Degotardi showed twelve Photographic Views of Sydney and Surrounding Country, New South Wales at the 1870 Sydney Intercolonial Exhibition; a set is in the National Library. Five frames of his photographs in the New South Wales annexe of the 1871 London International Exhibition were shown by J.H. Newman , presumably acting as his agent. Three were separate frames of opalotypes (photographs on opaque glass), cabinets and cartes-de-visite, while the other two consisted of portrait vignettes, among which the Bishop of Sydney was the only obvious celebrity. He won awards for his landscape photographs at Sydney in 1870 and at the 1873 London International and the 1879 Sydney International exhibitions.

In 1873 Degotardi was briefly in partnership with the engraver S.T. Leigh. Then from 1875 until his death he worked from the family home, purchased in 1859, in John (later Edward) Street, Peacock’s Point, Balmain. A notebook kept by Degotardi from 1871 to 1873 lists the views and people ('¾ lady’) he photographed. A large proportion of the 143 negatives recorded were taken for (and presumably at) David Jones’s store. Other subjects were provided by the Herald , Government House and, with unnerving frequency, the Mortuary. The same notebook comments on the procedures used. Here Degotardi received help, advice and chemicals from F.C. Bobardt in Germany.

He received still more help and advice from Germany when his unmarried half-sister, Josephine Degotardi (b. 1843), came to Sydney on 7 March 1873. She had spent the last three months of 1872 ensconced in the bustling Munich workshops of Josef Albert, and she brought with her extensive notes on photolithography, photographic exposures and developing techniques and, naturally enough, on Albert’s pioneering new calotype process. One immediate result of Josephine’s imported cache (which has survived) was the (unspecified) 'New Procedure’ introduced by Degotardi on 1 April 1873 into his daily photographic routine. In 1875 he was awarded a medal by the Victorian Intercolonial Exhibition for his 'Photo-mechanical Printing … the process stands unrivalled’. A further, final, medal was awarded in Sydney in 1879 for his 'Heliotype process … the negative being worthy of commendation’.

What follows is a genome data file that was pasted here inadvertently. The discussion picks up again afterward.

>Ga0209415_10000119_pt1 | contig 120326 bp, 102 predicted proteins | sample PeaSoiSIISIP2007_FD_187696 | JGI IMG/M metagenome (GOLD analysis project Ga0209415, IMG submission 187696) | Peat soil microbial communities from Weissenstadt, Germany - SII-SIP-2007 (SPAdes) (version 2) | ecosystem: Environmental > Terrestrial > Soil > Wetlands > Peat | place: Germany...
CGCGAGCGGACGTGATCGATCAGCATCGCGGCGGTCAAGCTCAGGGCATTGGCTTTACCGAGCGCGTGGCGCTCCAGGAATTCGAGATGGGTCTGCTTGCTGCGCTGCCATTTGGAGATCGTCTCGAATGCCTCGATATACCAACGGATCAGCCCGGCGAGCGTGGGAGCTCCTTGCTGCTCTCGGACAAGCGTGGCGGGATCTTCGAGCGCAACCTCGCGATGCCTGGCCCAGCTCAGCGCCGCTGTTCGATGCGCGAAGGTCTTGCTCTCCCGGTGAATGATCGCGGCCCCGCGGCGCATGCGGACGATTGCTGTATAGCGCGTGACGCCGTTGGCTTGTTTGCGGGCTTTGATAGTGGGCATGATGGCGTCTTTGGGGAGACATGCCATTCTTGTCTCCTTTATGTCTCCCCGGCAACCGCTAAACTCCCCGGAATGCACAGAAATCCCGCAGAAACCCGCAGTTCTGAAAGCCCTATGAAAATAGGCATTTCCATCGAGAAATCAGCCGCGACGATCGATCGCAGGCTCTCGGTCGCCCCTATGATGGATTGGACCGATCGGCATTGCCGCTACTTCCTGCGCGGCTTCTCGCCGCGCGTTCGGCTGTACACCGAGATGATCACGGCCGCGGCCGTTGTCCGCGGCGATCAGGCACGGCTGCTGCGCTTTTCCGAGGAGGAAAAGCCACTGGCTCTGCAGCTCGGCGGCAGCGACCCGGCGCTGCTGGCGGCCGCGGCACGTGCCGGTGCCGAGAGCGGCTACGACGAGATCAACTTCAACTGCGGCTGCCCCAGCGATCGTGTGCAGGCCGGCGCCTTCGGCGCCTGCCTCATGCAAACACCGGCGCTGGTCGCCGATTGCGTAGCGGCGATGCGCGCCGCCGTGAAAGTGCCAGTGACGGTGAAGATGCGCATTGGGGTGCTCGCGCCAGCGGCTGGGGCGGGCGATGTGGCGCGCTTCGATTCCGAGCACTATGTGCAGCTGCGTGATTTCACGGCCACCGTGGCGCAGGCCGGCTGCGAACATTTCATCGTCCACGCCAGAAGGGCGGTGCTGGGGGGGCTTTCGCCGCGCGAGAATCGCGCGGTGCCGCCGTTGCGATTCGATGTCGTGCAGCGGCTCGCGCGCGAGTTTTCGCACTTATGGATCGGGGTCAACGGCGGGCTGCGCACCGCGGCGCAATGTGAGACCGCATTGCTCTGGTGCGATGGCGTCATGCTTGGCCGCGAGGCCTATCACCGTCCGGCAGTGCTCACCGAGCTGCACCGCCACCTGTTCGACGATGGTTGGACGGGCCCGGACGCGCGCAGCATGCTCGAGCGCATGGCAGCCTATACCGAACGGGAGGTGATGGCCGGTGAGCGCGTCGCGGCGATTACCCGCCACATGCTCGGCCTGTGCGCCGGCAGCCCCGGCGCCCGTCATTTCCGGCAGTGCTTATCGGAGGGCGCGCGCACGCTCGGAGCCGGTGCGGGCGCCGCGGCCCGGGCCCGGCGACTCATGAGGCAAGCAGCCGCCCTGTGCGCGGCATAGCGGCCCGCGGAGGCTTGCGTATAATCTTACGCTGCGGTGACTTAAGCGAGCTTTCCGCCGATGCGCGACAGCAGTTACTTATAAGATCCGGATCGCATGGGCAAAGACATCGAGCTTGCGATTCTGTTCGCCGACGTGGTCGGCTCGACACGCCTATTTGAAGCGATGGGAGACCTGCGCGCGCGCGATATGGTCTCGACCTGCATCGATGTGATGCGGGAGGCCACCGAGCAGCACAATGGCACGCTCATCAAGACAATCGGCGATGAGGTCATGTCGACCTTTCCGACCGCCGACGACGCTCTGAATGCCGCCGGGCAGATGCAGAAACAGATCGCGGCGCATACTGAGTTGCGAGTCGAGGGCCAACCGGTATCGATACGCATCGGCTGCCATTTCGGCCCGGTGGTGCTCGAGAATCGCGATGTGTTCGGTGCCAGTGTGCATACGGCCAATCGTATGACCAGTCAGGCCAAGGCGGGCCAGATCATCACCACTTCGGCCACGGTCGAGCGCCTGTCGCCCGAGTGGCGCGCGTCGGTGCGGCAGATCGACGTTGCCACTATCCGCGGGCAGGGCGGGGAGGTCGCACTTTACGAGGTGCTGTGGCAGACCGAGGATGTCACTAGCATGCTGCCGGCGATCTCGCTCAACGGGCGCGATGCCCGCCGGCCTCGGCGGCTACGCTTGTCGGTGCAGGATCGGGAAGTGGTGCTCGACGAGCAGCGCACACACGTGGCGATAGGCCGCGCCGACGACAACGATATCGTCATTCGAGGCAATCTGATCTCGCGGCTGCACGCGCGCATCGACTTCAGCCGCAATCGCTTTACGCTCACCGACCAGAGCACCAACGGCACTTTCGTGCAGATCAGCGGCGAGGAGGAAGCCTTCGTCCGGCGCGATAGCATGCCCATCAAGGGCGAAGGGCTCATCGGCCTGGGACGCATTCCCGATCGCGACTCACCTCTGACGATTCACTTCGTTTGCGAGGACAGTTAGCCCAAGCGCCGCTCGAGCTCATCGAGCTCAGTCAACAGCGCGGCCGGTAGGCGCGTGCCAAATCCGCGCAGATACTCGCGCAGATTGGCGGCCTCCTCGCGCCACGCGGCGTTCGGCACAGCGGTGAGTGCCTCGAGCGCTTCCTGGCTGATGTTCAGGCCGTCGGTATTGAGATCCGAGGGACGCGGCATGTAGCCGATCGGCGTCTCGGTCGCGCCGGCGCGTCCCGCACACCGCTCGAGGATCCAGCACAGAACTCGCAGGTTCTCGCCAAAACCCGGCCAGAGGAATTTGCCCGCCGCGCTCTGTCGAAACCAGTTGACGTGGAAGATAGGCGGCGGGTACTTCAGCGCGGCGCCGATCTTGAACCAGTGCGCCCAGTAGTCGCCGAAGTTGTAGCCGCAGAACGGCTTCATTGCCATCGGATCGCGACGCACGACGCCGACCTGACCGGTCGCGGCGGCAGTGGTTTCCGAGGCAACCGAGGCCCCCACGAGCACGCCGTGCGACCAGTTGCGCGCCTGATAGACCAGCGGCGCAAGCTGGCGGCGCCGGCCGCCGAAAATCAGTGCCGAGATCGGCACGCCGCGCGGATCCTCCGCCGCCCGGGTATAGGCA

That John Degotardi remained content to practise rather than significantly advance the art of photography was probably due to encroaching ill-health. He died of a cerebral haemorrhage with paralysis at St Vincent’s Hospital, Sydney, on 16 December 1882. His wife Minna (b. 1827) had died of breast cancer on 29 January 1872 and his second wife Anna, née Jung (b. 1840), died on 23 December 1877 in the fifth month of their marriage. Minna and John Degotardi were survived by four of their eight children, of whom John junior (1860-1937) became in turn a prolific and noted photographer within the Public Works Department in Sydney, taking the now famous photographs of the Rocks area of Sydney during the bubonic plague of 1900.

Fletcher, John